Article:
For about 300 or 350 years most conflicts in the world, or at least the major ones, were between and among nation-states, that is one country fighting another or several fighting each other. More often than not these conflicts were about boundaries, territory, aggrieved minorities, religious or ethnic friction, or simply raw power.
Conventional nation-state wars evolved into large armies wearing national uniforms, employing ever more sophisticated large weapons, often meeting in decisive battles in more or less open fields. These conflicts created their own rules embodied in international law and Geneva conventions.
Beginning sometime in the post-World War II time of colonial disintegration, so-called wars of national liberation sprang up, one country trying to rid itself of an occupying power. This produced guerilla tactics—non-uniformed, indigenous forces using light weapons, hit-and-run methods, and often hitting civilian targets. These kinds of conflicts proliferated when the bi-polar lid of the Cold War was lifted. We experienced this unconventional warfare in Vietnam as the Soviets did (and now the U.S. does) in Afghanistan.
Largely under the threat of weapons of mass destruction, nation-state wars are declining. But irregular, unconventional conflicts are expanding. History may record its inaugural date as September 11, 2001, but its roots are at least a half-century older.
This is all true and, arguably, so obvious one does not even need to state it. However, it is something terribly important to keep in mind when it comes to foreign policy and defense policy. The question is no longer about whether a nation can invade another nation or repel an invasion of its own soil but instead of how it can best respond to a multitude of small scale threats.
The Bush Administration cast these small threats in the familiar role of one all encompassing threat and initiated the so-called 'Global War on Terror.' Bush apologists and many conservatives who otherwise don't have much good to say about Bush will say, 'We haven't been attacked since 9/11 so the Bush Doctrine worked.' It's important to remember that we hadn't been attacked on American soil for nearly a decade before 9/11. So something others did worked as well, arguably better than what Bush was doing before 9/11.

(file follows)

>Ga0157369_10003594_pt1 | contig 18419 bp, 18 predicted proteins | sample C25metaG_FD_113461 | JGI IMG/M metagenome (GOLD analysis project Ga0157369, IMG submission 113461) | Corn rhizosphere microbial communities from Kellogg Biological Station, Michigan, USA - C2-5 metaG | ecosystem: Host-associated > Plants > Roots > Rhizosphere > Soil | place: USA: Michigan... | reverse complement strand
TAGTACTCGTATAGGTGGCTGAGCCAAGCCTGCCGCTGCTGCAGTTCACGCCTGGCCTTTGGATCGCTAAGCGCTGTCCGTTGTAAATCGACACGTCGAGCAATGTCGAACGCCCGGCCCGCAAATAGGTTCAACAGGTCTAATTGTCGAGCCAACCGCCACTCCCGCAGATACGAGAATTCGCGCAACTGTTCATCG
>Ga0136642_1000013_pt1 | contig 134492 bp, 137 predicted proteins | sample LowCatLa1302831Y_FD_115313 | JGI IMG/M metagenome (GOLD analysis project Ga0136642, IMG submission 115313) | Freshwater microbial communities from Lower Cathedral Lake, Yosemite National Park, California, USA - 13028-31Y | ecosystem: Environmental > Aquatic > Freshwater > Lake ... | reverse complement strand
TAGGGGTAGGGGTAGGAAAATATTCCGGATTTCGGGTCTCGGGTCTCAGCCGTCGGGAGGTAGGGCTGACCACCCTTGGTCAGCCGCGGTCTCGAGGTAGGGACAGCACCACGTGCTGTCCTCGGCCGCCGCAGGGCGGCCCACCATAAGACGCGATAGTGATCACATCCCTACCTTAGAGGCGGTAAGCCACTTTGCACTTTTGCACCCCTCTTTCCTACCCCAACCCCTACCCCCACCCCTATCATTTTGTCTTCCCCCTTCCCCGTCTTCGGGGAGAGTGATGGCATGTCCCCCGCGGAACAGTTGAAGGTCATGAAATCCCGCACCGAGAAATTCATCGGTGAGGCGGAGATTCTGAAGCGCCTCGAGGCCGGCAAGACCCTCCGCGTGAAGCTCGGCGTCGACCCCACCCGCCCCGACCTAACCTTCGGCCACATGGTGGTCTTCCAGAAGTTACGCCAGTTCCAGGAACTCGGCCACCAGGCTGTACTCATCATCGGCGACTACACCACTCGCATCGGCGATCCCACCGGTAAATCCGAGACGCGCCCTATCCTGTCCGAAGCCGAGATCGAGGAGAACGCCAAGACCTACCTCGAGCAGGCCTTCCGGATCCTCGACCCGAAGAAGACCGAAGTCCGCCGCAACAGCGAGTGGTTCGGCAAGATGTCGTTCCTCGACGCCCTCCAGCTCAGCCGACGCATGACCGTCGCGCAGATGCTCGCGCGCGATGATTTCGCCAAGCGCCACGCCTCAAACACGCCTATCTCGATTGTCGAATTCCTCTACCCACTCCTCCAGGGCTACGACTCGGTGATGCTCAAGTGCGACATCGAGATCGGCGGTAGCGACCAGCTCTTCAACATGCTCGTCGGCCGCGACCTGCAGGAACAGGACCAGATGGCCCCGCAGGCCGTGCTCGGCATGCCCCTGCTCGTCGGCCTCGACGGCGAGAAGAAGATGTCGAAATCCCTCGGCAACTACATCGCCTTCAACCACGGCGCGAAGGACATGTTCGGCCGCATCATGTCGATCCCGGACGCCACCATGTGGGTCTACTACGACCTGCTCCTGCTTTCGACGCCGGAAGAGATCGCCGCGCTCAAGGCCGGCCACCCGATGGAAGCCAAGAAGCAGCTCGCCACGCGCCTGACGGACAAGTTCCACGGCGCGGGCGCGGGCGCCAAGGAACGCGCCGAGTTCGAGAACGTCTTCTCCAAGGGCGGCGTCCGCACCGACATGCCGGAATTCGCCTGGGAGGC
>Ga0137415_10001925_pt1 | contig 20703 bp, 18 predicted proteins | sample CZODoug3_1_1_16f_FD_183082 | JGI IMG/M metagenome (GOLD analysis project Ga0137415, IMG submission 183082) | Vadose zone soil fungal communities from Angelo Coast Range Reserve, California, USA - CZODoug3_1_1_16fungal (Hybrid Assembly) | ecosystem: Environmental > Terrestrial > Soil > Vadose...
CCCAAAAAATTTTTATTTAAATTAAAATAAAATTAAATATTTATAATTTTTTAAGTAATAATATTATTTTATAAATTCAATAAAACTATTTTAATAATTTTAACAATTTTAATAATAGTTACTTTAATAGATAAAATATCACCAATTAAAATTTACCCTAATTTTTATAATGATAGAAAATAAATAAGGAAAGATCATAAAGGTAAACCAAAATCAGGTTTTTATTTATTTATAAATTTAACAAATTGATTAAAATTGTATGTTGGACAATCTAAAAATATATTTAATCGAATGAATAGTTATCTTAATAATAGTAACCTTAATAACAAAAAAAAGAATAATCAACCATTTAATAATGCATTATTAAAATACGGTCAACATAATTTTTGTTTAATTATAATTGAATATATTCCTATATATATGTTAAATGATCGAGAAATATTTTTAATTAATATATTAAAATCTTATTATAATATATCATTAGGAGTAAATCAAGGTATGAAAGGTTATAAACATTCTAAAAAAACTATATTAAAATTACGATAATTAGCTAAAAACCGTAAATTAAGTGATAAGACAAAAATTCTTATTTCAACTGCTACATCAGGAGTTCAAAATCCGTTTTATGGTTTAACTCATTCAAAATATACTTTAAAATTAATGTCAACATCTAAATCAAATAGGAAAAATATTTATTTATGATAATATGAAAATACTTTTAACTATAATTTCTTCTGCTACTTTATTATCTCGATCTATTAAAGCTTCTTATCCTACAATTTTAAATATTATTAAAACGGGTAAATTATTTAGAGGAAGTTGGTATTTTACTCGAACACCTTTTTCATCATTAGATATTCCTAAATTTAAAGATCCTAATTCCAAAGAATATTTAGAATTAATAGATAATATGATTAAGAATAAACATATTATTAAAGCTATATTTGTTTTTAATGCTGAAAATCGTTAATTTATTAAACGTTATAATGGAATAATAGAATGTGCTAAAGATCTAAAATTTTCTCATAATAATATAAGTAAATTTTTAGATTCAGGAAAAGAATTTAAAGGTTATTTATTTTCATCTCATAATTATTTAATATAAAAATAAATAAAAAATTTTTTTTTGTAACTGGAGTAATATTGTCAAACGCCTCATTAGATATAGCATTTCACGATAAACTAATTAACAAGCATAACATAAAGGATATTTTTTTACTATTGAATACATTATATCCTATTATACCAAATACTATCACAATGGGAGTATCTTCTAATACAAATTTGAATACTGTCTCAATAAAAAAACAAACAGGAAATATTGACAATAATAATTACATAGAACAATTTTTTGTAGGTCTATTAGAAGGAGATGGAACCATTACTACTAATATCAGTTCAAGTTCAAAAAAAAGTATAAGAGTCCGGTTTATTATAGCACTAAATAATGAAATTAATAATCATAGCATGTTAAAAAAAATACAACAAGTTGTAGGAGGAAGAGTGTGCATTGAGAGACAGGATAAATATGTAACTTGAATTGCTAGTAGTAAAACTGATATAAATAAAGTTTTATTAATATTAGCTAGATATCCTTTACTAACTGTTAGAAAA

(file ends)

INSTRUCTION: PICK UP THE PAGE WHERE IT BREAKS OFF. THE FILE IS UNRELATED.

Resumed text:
As satisfying as it is to jump on Bush for the errors of judgement prior to the attacks on the World Trade Center, it is still important to remember that one hundred percent security is not possible in a free society. The fact that the attacks happened is less important than the reaction to them. Bush's reaction was the dawn of a new age of American Imperialism and unilateral action. The demonstration that the United States could react with overwhelming force was probably very comforting to a lot of voters, regardless of their political affiliation. It certainly made Dennis Miller feel better.
The problem is that, however it made us feel, the invasions of Afghanistan and Iraq probably didn't do terribly much to address the real threat of small scale terrorist attack around the world. Instead we gained responsibility for two countries. Iraq appears to have been a successful effort in nation building, but we won't really know for years to come. The Soviet Union's 'nation building' efforts in Eastern Europe and Central Asia looked terribly successful for about eighty years. Afghanistan continues to be a quagmire.
I'm not proposing the complete abandonment of a conventional military. That would be irresponsible in a dangerous world. However, we need to gear that military toward the real threats to American security. As John Kerry said in 2004, we need to able to coordinate law enforcement and intelligence efforts with a surgical response to specific small-scale threats. We also need to understand there is no one overweening enemy. The SCGWOT is a farce. We face quite a lot of little enemies.
One of the fundamental disappointments I have with the Obama Administration is that they have not totally addressed this issue. President Obama emphasized Afghanistan so as not to appear too 'dovish' to Middle American voters who wanted a tough president. Now he is stuck dealing with that very big mess. Many of the civil rights issues raised by the Bush Administration's Homeland Security agenda remain unaddressed.
The economy and health care have distracted from many of these issue for many on the left. It's important that we change our foreign policy and security policy to suit a changing world. To avoid ending on a completely critical note, it is important to give President Obama a great deal of credit for his handling of political issues involving Russia. The cancellation of the misguided missile shield facilities in Poland the Czech Republic has led to Russia withdrawing its threat to veto tougher UN action against Iran.